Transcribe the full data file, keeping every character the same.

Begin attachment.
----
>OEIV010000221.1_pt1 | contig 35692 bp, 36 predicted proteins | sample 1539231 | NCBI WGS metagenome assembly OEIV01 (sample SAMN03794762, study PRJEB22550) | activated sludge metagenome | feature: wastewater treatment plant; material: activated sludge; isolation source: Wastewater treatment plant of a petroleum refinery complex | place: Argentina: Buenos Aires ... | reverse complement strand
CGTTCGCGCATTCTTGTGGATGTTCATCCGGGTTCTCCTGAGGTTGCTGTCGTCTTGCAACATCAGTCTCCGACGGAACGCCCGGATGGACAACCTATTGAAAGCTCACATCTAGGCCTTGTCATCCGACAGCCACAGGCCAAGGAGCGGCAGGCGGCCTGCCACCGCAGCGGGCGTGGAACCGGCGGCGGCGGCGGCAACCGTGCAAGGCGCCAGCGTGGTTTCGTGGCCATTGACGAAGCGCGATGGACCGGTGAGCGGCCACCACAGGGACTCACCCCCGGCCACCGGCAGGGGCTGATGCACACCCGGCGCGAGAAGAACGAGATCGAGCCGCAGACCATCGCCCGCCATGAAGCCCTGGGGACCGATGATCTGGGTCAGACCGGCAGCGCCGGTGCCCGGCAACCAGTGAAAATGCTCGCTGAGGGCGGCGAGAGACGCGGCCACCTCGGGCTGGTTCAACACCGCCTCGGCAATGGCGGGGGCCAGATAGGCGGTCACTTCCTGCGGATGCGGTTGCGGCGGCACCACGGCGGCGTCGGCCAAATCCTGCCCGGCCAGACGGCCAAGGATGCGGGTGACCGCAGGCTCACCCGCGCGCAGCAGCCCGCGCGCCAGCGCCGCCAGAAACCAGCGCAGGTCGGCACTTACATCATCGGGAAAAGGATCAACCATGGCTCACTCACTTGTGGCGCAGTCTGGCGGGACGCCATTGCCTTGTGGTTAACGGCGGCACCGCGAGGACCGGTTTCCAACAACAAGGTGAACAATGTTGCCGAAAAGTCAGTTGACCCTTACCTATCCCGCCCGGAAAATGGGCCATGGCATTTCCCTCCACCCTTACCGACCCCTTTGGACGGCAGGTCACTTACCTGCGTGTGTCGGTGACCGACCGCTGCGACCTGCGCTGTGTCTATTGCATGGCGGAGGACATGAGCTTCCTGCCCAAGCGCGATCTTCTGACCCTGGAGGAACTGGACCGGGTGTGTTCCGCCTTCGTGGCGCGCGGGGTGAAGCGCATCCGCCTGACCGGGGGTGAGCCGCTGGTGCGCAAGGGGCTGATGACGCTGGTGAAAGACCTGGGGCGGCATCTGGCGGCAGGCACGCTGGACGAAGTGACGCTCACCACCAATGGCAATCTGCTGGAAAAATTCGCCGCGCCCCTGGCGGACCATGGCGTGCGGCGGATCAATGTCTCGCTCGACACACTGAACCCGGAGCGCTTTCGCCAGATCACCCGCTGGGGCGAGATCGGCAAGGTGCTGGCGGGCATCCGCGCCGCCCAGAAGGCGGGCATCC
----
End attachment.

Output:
>OEIV010000221.1_pt1 | contig 35692 bp, 36 predicted proteins | sample 1539231 | NCBI WGS metagenome assembly OEIV01 (sample SAMN03794762, study PRJEB22550) | activated sludge metagenome | feature: wastewater treatment plant; material: activated sludge; isolation source: Wastewater treatment plant of a petroleum refinery complex | place: Argentina: Buenos Aires ... | reverse complement strand
CGTTCGCGCATTCTTGTGGATGTTCATCCGGGTTCTCCTGAGGTTGCTGTCGTCTTGCAACATCAGTCTCCGACGGAACGCCCGGATGGACAACCTATTGAAAGCTCACATCTAGGCCTTGTCATCCGACAGCCACAGGCCAAGGAGCGGCAGGCGGCCTGCCACCGCAGCGGGCGTGGAACCGGCGGCGGCGGCGGCAACCGTGCAAGGCGCCAGCGTGGTTTCGTGGCCATTGACGAAGCGCGATGGACCGGTGAGCGGCCACCACAGGGACTCACCCCCGGCCACCGGCAGGGGCTGATGCACACCCGGCGCGAGAAGAACGAGATCGAGCCGCAGACCATCGCCCGCCATGAAGCCCTGGGGACCGATGATCTGGGTCAGACCGGCAGCGCCGGTGCCCGGCAACCAGTGAAAATGCTCGCTGAGGGCGGCGAGAGACGCGGCCACCTCGGGCTGGTTCAACACCGCCTCGGCAATGGCGGGGGCCAGATAGGCGGTCACTTCCTGCGGATGCGGTTGCGGCGGCACCACGGCGGCGTCGGCCAAATCCTGCCCGGCCAGACGGCCAAGGATGCGGGTGACCGCAGGCTCACCCGCGCGCAGCAGCCCGCGCGCCAGCGCCGCCAGAAACCAGCGCAGGTCGGCACTTACATCATCGGGAAAAGGATCAACCATGGCTCACTCACTTGTGGCGCAGTCTGGCGGGACGCCATTGCCTTGTGGTTAACGGCGGCACCGCGAGGACCGGTTTCCAACAACAAGGTGAACAATGTTGCCGAAAAGTCAGTTGACCCTTACCTATCCCGCCCGGAAAATGGGCCATGGCATTTCCCTCCACCCTTACCGACCCCTTTGGACGGCAGGTCACTTACCTGCGTGTGTCGGTGACCGACCGCTGCGACCTGCGCTGTGTCTATTGCATGGCGGAGGACATGAGCTTCCTGCCCAAGCGCGATCTTCTGACCCTGGAGGAACTGGACCGGGTGTGTTCCGCCTTCGTGGCGCGCGGGGTGAAGCGCATCCGCCTGACCGGGGGTGAGCCGCTGGTGCGCAAGGGGCTGATGACGCTGGTGAAAGACCTGGGGCGGCATCTGGCGGCAGGCACGCTGGACGAAGTGACGCTCACCACCAATGGCAATCTGCTGGAAAAATTCGCCGCGCCCCTGGCGGACCATGGCGTGCGGCGGATCAATGTCTCGCTCGACACACTGAACCCGGAGCGCTTTCGCCAGATCACCCGCTGGGGCGAGATCGGCAAGGTGCTGGCGGGCATCCGCGCCGCCCAGAAGGCGGGCATCC